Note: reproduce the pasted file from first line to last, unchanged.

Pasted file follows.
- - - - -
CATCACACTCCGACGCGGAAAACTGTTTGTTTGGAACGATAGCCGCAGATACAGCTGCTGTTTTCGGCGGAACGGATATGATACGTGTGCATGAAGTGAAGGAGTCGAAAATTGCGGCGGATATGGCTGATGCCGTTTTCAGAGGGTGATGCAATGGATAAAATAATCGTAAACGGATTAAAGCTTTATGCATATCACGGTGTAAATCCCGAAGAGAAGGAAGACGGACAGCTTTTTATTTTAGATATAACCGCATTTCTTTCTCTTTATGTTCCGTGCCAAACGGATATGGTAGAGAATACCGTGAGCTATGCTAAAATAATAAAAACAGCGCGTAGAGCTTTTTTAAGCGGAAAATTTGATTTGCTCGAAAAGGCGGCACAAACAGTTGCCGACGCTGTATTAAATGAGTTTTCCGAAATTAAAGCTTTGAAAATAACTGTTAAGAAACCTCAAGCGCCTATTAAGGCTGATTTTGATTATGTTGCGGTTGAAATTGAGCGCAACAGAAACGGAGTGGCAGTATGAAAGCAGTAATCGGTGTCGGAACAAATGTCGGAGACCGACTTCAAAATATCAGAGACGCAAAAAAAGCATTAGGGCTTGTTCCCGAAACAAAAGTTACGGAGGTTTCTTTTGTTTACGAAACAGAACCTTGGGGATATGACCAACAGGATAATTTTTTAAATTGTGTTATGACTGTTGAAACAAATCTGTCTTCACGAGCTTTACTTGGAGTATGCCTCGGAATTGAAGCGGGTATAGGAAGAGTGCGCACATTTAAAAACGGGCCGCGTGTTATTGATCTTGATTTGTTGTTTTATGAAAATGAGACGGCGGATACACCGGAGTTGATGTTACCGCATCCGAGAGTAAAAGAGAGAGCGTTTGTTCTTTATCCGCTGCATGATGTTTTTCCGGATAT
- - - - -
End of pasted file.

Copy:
CATCACACTCCGACGCGGAAAACTGTTTGTTTGGAACGATAGCCGCAGATACAGCTGCTGTTTTCGGCGGAACGGATATGATACGTGTGCATGAAGTGAAGGAGTCGAAAATTGCGGCGGATATGGCTGATGCCGTTTTCAGAGGGTGATGCAATGGATAAAATAATCGTAAACGGATTAAAGCTTTATGCATATCACGGTGTAAATCCCGAAGAGAAGGAAGACGGACAGCTTTTTATTTTAGATATAACCGCATTTCTTTCTCTTTATGTTCCGTGCCAAACGGATATGGTAGAGAATACCGTGAGCTATGCTAAAATAATAAAAACAGCGCGTAGAGCTTTTTTAAGCGGAAAATTTGATTTGCTCGAAAAGGCGGCACAAACAGTTGCCGACGCTGTATTAAATGAGTTTTCCGAAATTAAAGCTTTGAAAATAACTGTTAAGAAACCTCAAGCGCCTATTAAGGCTGATTTTGATTATGTTGCGGTTGAAATTGAGCGCAACAGAAACGGAGTGGCAGTATGAAAGCAGTAATCGGTGTCGGAACAAATGTCGGAGACCGACTTCAAAATATCAGAGACGCAAAAAAAGCATTAGGGCTTGTTCCCGAAACAAAAGTTACGGAGGTTTCTTTTGTTTACGAAACAGAACCTTGGGGATATGACCAACAGGATAATTTTTTAAATTGTGTTATGACTGTTGAAACAAATCTGTCTTCACGAGCTTTACTTGGAGTATGCCTCGGAATTGAAGCGGGTATAGGAAGAGTGCGCACATTTAAAAACGGGCCGCGTGTTATTGATCTTGATTTGTTGTTTTATGAAAATGAGACGGCGGATACACCGGAGTTGATGTTACCGCATCCGAGAGTAAAAGAGAGAGCGTTTGTTCTTTATCCGCTGCATGATGTTTTTCCGGATAT